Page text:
Band of Horses played three songs ComplimentsFactory and North West Apartment. These were all good songs and well played. Quite diverse, there was an up tempo pop tune, a slower more elaborate song with strings and horns and a good rocking tune, in that order. Apparently the band was stranded in London unable to get back to their native Seattle because of the Icelandic volcano that caused the cancellation of all flights in Europe earlier this year. But this meant they booked their spot on the show and we got to see them. I would have liked to have included a clip of NW Apartment, the rocker, but I couldn’t find one I was happy with, so here’s the orchestrated Factory

Jerry Dammers Spacial AKA Orchestra followed. Now musically they were very interesting, if a little weird. The band were all dressed in costumes from around the world, Egyptian, Chinese, Indian African etc. many of them wearing masks. Jerry Dammers was however dressed like he lived on the streets, with scruffy hair, shaggy beard, no front teeth and many, many dinners heavier than his Rude Boy days with the Specials. Their first tune was kind of big band modern Jazz, their second was sung by a girl in a mask and the whole look reminded me of the party scenes from Eyes Wide Shut, except with more clothes. They finished up with a version of the Specials Ghost Town which they called Ghost PlanetDammers did not sing this either, but a genuine reggae man did and was pretty good, although the tune was even more of a dirge than the original. Jools Holland interviewed Dammers and asked about the recent Specials reunion, to which he was not invited, I think I understand why. He said just because they couldn’t do what he did it didn’t mean he couldn’t do what they do. Not a good look airing your grievances in public.

Benjamin Paul Ballance-Drew is Plan B and sometimes known as Ben Drew. He appeared immediately after the Jerry Dammers band and funnily enough looked more like Jerry Dammers in his Specials days than Jerry Dammers did. He sang a nice soul/funk tune, but rapped in a Jamaican accent. He was later interviewed by Jools and explained how he learned song writing from Smokey Robinson’s Tracks of My Tears. When he sang his second song Writings on the Wall, a break up song, you could hear the Smokey influence.

There was a brief interview with Jack Bruce at the piano. He was there to promote his new book and talked about Blues in London in the early 60’s, mentioning pioneers he played with such as Cyril Davies, Alexis Korner, Charlie Watts and Ginger Baker. He also talked about how he wrote Sunshine of your Love, the opening line “it’s getting near dawn” being something his lyricist Pete Brown said after they had been up all night. Interestingly, Bruce said he would consider another Cream reunion, where as Ginger Baker said never again, when he was asked on an earlier show. Jack does seem to be in better nick health wise, so maybe that’s why.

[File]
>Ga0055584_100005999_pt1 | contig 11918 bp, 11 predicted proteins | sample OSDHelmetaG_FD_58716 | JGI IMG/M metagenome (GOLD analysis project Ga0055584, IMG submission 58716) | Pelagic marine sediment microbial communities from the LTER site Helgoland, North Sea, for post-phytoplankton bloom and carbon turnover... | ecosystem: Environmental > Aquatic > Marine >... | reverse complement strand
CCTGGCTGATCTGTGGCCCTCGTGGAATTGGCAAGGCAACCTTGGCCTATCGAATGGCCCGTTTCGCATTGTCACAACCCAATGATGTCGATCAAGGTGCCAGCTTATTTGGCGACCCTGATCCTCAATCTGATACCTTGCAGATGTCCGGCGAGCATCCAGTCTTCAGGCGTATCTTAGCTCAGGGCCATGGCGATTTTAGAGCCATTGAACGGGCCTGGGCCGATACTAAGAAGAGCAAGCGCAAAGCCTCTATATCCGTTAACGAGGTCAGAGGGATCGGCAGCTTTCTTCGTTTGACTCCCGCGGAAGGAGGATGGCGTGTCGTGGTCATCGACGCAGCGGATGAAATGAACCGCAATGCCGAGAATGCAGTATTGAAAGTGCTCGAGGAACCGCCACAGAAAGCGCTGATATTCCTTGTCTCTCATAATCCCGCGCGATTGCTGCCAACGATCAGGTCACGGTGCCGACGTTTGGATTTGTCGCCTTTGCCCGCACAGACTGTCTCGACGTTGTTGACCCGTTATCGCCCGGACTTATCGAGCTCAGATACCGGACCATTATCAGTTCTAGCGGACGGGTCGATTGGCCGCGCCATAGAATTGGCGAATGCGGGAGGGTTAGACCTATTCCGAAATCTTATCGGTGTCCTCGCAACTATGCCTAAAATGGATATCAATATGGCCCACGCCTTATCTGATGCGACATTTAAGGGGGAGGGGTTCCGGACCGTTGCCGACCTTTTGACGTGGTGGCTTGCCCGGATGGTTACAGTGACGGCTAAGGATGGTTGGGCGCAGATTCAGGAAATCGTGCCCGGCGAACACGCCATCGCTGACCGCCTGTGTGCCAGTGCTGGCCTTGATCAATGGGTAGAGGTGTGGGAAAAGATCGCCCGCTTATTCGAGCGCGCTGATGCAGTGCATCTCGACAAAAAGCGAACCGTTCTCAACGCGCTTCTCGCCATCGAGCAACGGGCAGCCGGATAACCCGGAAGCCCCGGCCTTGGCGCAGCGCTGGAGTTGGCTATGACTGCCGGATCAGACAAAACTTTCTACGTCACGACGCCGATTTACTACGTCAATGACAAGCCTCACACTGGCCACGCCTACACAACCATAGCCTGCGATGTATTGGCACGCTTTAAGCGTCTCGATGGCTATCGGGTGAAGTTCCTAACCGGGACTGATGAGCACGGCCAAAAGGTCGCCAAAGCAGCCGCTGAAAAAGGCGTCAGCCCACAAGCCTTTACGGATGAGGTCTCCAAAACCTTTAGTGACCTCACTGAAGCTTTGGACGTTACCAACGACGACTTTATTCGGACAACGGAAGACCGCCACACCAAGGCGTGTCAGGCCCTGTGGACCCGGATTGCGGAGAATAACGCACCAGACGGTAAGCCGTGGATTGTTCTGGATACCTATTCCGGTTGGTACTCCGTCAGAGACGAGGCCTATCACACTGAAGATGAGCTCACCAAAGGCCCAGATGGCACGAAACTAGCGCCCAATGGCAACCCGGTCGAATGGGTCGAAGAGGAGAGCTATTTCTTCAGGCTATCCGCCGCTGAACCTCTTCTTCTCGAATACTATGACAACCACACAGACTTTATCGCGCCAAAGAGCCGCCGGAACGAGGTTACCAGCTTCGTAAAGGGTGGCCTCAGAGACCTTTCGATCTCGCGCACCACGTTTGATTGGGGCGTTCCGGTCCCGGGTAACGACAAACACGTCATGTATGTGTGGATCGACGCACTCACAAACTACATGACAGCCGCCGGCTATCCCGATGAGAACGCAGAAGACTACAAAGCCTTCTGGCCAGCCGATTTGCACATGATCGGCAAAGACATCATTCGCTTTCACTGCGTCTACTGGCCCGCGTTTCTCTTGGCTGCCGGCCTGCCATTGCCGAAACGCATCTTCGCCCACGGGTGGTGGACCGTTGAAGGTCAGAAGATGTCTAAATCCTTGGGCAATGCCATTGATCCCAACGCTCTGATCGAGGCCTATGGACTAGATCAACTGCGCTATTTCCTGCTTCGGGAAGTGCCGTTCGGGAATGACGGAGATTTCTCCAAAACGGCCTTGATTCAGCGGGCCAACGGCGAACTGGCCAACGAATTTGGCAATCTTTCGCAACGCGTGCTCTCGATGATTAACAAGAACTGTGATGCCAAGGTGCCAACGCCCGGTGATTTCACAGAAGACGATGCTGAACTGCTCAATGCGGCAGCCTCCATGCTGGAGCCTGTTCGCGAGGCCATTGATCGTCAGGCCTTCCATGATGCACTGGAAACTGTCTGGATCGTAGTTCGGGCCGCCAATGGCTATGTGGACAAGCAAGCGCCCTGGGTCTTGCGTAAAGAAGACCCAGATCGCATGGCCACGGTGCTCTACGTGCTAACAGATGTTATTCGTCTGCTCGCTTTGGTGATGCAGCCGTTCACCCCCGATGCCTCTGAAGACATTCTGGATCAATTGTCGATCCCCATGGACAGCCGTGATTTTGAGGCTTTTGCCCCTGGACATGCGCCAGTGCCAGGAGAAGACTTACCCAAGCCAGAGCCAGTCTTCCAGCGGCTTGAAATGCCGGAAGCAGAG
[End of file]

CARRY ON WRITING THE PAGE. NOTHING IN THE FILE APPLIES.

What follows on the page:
Melody Gardot is a Jazz singer, who has been through life’s wringer. The victim of a serious road accident at 19 she suffered multiple head injuries and pelvic fractures. Her music served as a therapy for her and brought her to where she is today. Having recorded two albums she still finds touring difficult. She appeared sitting on a stool with a guitar, showing an acre of thigh (very nice legs). Her hair is blond, she wore huge dark glasses and looked like a 60’s Italian film star. Her first song Baby I’m a Fool was less Jazzy than her normal fare. The second song, Who Will Comfort Me? was more like a Jazz Gospeland featured scat singing, a nice Jazz cello solo, an Acappella break and a sing along. I enjoyed both her performances, legs and all. See what you think.

Next weeks Later, 10:20 on ABC2, features Gorillaz, Drive-By Truckers, Laura Marlingand more (the ABC site somehow dropped off the others)

Paul Rodgers, Paul Weller, Marina & The Diamonds

Later with Jools Holland returned to ABC2 on Friday 22nd October. It was a good show with some interesting music, but not one of the very best. The show kicked off with Paul Weller. He did three new songs which were all good, although I thought that in some parts they could have done with a better singer than him. His second song Aim High had a big orchestrated sound, with strings etc. and reminded me in parts of the Theme from Shaftby Issac Hayes. His last song Find the Torch Burn the Plans also had a very familiar feel to it, but I can’t identify what it reminds me of . Paul and one of his keyboard players were sporting some interesting 60’s/70’s influenced haircuts, that looked like they were cut with a knife and fork.

Next up were Hot Chip, who also played three songs. Which was a pity, as they didn’t really appeal to me. The guy that did most of the singing reminded me of Jimmy Sommerville from Bronski Beat and The Communards, but without any of the disco fun.

Gogol Bordello followed. Now this was a really fun band to watch. Their performance was kind of ramshackle and hectic and some of the singing left a little to be desired, but I really enjoyed them. They called it rock and roll and apparently have members from various countries, but it sounded like Russian Gypsy music to me. They went full pelt at both of their songs. I would imagine a whole gig would probably kill you, or them.